The debtor sought confirmation of a plan of reorganization where the impaired accepting class consisted of two claims totaling less than $2400 which were to be paid over 60 days. The secured creditor objected that this did not satisfy the Bankruptcy Code confirmation requirements. The bankruptcy court initially confirmed the plan. After bouncing back and forth between the bankruptcy court and the district court, the case was dismissed and the automatic stay lifted. An appeal to the 6th Circuit followed.
Section 1129 of the Bankruptcy Code sets forth requirements for confirmation of a plan. Among other things, subsection (a)(10) provides that if any class of claims is impaired then at least one impaired class must accept the plan without counting the votes of any insiders.
In this case the debtor’s creditors consisted of (1) a secured creditor (FNMA) with an $8.6 million claim secured by an apartment building worth $5.4 million, and (2) unsecured claims of the debtor’s former lawyer and accountant totaling less than $2400. Under the plan the small unsecured claims were to be paid over 60 days, as opposed to being paid in full upon confirmation.
As for Fannie Mae’s loan, the plan provided for relatively slow amortization so that there would still be a balance of ~$6.6 million after 10 years. It also stripped FNMA of several protections in the loan agreement, including a requirement that the debtor maintain the apartment building and carry adequate insurance.
The unsecured creditors voted to accept the plan, while FNMA rejected it (surprise, surprise). The bankruptcy court found that the small unsecured class was impaired since the creditors were entitled to payment in full upon confirmation (as opposed to stretched out over 60 days), and acceptance by that class was sufficient to meet the requirement of section 1129(a)(10). Thus it confirmed the plan.
FNMA appealed to the district court. The district court vacated the confirmation order and remanded to the bankruptcy court to determine whether the plan was proposed in good faith. On remand the bankruptcy court concluded the plan was proposed in good faith, and once again confirmed the plan. On appeal the district court once again vacated and remanded, which caused the bankruptcy court to dismiss the case and lift the automatic stay. This led to the debtor’s appeal to the 6th Circuit.
On appeal the first issue was whether the unsecured claims were “impaired” for purposes of subsection (a)(10). The 6th circuit noted that section 1124(1) provides that a claim is impaired unless the plan “leaves unaltered the legal, equitable, and contractual rights to which such claim or interest entitles the holder of such claim or interest.” Since the unsecured creditors were entitled to payment immediately as opposed to over 60 days, the court found that the plan “undisputedly” altered their rights.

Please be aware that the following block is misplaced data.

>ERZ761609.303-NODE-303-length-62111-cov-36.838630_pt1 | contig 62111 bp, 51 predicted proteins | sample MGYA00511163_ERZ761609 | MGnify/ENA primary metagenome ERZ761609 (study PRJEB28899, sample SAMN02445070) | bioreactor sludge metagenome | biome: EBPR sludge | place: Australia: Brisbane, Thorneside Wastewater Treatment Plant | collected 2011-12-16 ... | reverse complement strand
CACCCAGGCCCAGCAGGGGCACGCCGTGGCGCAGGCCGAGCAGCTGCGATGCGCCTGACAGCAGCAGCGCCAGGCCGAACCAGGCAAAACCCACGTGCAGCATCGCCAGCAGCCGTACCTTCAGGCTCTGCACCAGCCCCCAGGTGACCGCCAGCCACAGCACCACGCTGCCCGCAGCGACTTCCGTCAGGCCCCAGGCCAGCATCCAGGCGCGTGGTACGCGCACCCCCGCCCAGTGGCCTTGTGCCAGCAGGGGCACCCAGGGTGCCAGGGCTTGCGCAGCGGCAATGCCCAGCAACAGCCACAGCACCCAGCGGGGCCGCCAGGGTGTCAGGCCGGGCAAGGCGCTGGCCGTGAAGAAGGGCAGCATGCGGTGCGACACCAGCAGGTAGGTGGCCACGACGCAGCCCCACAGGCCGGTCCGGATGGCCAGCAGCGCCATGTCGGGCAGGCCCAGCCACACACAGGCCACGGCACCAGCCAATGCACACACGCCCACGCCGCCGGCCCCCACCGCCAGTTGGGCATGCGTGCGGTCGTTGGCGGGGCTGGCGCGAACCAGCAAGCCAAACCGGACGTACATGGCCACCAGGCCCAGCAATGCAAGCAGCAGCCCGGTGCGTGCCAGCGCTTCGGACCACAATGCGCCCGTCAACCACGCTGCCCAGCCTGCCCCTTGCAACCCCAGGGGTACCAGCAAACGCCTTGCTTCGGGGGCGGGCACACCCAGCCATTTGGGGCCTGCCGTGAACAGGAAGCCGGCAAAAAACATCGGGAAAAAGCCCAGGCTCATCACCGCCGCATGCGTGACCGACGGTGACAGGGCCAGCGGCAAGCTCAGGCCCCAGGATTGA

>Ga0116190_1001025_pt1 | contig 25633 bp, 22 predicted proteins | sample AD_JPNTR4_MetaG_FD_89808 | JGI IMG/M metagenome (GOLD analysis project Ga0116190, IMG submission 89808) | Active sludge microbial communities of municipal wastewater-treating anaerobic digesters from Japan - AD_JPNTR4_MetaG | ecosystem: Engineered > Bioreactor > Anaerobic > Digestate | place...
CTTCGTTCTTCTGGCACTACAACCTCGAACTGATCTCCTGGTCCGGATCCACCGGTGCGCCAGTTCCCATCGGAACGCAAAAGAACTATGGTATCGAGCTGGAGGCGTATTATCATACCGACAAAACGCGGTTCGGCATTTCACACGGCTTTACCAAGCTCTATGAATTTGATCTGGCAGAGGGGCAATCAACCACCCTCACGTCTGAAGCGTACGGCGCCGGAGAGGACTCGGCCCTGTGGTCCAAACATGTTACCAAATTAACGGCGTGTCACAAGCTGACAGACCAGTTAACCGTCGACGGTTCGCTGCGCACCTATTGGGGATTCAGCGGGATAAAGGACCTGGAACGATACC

In its view, although the impairment appeared to be contrived solely to create an accepting class, the debtor’s motive in creating the impairment was irrelevant. The “debtor’s motives instead are expressly the business of § 1129(a)(3)” – which provides that a plan must be proposed in good faith.
The bankruptcy court had concluded the plan was proposed in good faith because “[the debtor] was economically justified in rationing every dollar.” The 6th Circuit did not find this to be a credible justification. It noted that the debtor’s projections supporting feasibility of the plan showed average net income of $71,400 per month during the first year, which “renders dubious at best” the assertion that less than $2400 in claims could not be paid up front as opposed to over the first 60 days. This assessment was bolstered by the fact that the two unsecured claimants were closely allied with the debtor and refused payment when FNMA sought to pay their claims upfront by tendering checks for full payment.
Consequently, the 6th Circuit found that the requirement for acceptance by an impaired class had been met, but agreed with the district court that the plan could not be confirmed because it was not proposed in good faith.
A real estate debtor whose primary creditor is an underwater mortgagee with a significant deficiency claim can find it very difficult to obtain confirmation of a plan. One major issue is whether the “new value” rule will allow the equity holders to retain control of the debtor post-confirmation over the objection of the mortgagee. However, you do not even reach that issue unless you can come up with an impaired accepting class. Although courts certainly do not take a uniform approach, many will balk at confirming a plan where “artificial impairment” is apparent.
Vicki R Harding, Esq.